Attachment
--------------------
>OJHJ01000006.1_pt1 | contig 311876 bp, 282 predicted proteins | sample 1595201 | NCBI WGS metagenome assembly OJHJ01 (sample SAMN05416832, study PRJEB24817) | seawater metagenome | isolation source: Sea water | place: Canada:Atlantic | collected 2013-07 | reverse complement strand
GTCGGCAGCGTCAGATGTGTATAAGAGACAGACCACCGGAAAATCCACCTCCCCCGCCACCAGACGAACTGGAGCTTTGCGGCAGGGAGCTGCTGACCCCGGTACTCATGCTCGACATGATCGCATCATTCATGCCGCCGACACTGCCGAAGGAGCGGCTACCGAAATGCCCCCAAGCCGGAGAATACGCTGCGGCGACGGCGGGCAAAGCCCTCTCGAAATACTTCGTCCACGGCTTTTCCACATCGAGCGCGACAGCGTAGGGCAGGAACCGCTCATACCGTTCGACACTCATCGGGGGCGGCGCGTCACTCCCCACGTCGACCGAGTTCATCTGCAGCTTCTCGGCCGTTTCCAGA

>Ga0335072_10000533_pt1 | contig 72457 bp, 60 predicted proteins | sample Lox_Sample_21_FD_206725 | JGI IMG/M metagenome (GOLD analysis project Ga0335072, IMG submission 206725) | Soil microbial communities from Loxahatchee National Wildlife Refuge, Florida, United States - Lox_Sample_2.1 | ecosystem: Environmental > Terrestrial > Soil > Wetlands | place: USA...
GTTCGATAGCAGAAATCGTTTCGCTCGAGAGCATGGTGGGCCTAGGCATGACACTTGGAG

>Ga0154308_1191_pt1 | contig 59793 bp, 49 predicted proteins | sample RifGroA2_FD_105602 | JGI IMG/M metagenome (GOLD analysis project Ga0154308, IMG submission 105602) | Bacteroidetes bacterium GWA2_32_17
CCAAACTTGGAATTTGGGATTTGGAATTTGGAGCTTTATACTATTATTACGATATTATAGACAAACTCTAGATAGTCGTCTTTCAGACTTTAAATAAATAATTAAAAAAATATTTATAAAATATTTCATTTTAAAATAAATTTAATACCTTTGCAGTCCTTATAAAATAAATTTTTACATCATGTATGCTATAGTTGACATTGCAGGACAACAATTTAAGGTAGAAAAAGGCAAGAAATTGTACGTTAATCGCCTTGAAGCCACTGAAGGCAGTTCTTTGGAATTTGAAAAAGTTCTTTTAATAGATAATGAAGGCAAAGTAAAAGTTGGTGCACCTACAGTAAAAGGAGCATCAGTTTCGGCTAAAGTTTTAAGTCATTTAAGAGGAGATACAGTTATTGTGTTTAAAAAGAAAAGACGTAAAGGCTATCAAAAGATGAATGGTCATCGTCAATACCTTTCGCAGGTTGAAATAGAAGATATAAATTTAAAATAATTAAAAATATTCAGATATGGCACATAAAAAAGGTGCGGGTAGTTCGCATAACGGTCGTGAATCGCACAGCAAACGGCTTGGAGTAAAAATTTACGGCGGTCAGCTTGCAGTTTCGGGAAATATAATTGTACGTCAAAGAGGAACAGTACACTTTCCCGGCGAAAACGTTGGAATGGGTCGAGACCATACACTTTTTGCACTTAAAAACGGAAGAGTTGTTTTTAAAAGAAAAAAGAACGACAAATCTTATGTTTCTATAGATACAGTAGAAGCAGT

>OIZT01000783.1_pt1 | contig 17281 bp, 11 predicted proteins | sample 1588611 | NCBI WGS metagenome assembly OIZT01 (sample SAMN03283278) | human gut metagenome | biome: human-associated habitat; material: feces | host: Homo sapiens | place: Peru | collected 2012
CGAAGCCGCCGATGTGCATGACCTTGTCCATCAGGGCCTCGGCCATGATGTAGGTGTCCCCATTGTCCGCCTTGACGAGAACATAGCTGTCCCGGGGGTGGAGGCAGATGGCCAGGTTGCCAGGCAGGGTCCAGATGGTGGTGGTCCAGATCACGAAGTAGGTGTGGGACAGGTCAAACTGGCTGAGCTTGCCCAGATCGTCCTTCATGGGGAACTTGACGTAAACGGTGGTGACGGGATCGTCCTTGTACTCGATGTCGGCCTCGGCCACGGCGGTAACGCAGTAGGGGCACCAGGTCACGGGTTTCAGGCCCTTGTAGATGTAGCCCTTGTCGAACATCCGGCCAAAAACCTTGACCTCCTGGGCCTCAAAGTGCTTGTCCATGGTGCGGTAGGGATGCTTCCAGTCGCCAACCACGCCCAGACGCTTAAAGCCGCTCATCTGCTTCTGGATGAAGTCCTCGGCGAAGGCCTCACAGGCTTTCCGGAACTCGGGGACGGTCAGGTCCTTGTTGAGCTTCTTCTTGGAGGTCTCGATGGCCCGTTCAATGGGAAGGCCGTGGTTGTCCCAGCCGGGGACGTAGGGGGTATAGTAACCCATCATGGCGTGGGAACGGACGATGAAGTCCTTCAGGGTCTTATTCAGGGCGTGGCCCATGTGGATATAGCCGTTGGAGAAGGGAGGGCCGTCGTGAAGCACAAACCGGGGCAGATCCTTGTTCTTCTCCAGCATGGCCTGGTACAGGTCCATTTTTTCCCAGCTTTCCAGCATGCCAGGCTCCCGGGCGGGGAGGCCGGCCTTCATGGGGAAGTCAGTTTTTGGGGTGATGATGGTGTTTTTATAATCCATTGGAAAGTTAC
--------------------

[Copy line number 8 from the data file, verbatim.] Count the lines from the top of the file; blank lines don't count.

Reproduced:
CGAAGCCGCCGATGTGCATGACCTTGTCCATCAGGGCCTCGGCCATGATGTAGGTGTCCCCATTGTCCGCCTTGACGAGAACATAGCTGTCCCGGGGGTGGAGGCAGATGGCCAGGTTGCCAGGCAGGGTCCAGATGGTGGTGGTCCAGATCACGAAGTAGGTGTGGGACAGGTCAAACTGGCTGAGCTTGCCCAGATCGTCCTTCATGGGGAACTTGACGTAAACGGTGGTGACGGGATCGTCCTTGTACTCGATGTCGGCCTCGGCCACGGCGGTAACGCAGTAGGGGCACCAGGTCACGGGTTTCAGGCCCTTGTAGATGTAGCCCTTGTCGAACATCCGGCCAAAAACCTTGACCTCCTGGGCCTCAAAGTGCTTGTCCATGGTGCGGTAGGGATGCTTCCAGTCGCCAACCACGCCCAGACGCTTAAAGCCGCTCATCTGCTTCTGGATGAAGTCCTCGGCGAAGGCCTCACAGGCTTTCCGGAACTCGGGGACGGTCAGGTCCTTGTTGAGCTTCTTCTTGGAGGTCTCGATGGCCCGTTCAATGGGAAGGCCGTGGTTGTCCCAGCCGGGGACGTAGGGGGTATAGTAACCCATCATGGCGTGGGAACGGACGATGAAGTCCTTCAGGGTCTTATTCAGGGCGTGGCCCATGTGGATATAGCCGTTGGAGAAGGGAGGGCCGTCGTGAAGCACAAACCGGGGCAGATCCTTGTTCTTCTCCAGCATGGCCTGGTACAGGTCCATTTTTTCCCAGCTTTCCAGCATGCCAGGCTCCCGGGCGGGGAGGCCGGCCTTCATGGGGAAGTCAGTTTTTGGGGTGATGATGGTGTTTTTATAATCCATTGGAAAGTTAC